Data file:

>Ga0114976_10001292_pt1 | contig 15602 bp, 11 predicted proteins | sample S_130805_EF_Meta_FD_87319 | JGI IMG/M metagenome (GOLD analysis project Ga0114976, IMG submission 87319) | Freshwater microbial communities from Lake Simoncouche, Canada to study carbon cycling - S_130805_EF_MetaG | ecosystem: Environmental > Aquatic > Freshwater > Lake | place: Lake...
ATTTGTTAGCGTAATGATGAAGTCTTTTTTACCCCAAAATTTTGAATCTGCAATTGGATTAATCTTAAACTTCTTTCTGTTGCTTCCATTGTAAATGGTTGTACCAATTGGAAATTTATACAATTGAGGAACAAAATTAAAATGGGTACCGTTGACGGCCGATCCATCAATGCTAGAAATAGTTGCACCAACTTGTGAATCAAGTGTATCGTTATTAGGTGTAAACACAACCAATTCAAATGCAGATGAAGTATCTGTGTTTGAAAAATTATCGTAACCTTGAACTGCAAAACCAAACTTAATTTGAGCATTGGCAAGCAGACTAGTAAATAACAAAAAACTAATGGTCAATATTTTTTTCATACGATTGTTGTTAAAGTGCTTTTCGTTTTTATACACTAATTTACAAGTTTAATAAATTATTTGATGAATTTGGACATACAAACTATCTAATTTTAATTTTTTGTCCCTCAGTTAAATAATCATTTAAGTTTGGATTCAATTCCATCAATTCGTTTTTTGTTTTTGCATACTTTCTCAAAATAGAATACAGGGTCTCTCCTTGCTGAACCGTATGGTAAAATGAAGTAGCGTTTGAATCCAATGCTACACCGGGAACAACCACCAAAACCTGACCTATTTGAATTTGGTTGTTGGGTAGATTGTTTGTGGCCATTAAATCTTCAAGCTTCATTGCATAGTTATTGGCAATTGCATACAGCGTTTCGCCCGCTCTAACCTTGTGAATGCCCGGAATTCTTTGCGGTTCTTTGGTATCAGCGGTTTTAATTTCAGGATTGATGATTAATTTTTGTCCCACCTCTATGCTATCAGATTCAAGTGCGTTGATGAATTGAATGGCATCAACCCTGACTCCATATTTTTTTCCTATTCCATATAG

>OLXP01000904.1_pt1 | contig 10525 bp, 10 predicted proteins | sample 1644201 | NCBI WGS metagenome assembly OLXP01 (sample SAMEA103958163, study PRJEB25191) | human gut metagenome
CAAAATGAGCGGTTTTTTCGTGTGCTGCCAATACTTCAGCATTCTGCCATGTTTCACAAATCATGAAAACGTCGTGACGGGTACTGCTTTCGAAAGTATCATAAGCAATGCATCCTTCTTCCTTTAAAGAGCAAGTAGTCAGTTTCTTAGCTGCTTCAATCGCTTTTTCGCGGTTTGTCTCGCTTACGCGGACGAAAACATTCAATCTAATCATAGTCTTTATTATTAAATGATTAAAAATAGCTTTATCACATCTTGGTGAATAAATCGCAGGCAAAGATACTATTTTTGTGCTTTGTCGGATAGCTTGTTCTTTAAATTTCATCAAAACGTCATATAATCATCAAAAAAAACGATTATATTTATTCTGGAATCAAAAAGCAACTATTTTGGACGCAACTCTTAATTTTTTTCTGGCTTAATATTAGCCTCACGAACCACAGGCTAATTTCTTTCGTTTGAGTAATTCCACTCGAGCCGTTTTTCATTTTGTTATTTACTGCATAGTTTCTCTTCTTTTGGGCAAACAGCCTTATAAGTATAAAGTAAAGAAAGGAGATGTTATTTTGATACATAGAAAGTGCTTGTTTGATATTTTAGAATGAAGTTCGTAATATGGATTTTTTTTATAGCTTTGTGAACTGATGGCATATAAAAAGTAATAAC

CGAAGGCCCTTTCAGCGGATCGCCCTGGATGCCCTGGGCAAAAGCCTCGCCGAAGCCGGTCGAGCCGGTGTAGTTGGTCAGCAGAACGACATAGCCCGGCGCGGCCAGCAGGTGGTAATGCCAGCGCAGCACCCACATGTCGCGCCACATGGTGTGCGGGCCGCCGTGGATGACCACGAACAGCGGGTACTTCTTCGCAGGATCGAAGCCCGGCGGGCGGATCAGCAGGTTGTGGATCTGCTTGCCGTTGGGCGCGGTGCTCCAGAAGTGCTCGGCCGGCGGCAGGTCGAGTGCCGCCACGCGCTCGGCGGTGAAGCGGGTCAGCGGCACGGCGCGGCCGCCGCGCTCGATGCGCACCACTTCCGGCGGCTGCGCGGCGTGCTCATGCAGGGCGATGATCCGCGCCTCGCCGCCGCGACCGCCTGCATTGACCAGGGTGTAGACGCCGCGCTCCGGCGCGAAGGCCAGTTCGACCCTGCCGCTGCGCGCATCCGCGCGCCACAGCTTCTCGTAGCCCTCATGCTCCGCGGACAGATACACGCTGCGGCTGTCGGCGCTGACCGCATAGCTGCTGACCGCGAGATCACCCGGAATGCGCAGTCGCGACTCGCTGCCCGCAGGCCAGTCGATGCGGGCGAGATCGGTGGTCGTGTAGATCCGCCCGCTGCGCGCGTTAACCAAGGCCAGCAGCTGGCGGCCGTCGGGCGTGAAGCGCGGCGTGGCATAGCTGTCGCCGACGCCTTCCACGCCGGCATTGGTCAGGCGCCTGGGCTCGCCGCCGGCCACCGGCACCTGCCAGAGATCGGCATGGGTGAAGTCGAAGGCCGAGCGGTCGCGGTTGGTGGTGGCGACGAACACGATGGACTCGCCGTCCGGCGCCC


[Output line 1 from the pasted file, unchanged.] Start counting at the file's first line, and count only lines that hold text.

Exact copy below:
>Ga0114976_10001292_pt1 | contig 15602 bp, 11 predicted proteins | sample S_130805_EF_Meta_FD_87319 | JGI IMG/M metagenome (GOLD analysis project Ga0114976, IMG submission 87319) | Freshwater microbial communities from Lake Simoncouche, Canada to study carbon cycling - S_130805_EF_MetaG | ecosystem: Environmental > Aquatic > Freshwater > Lake | place: Lake...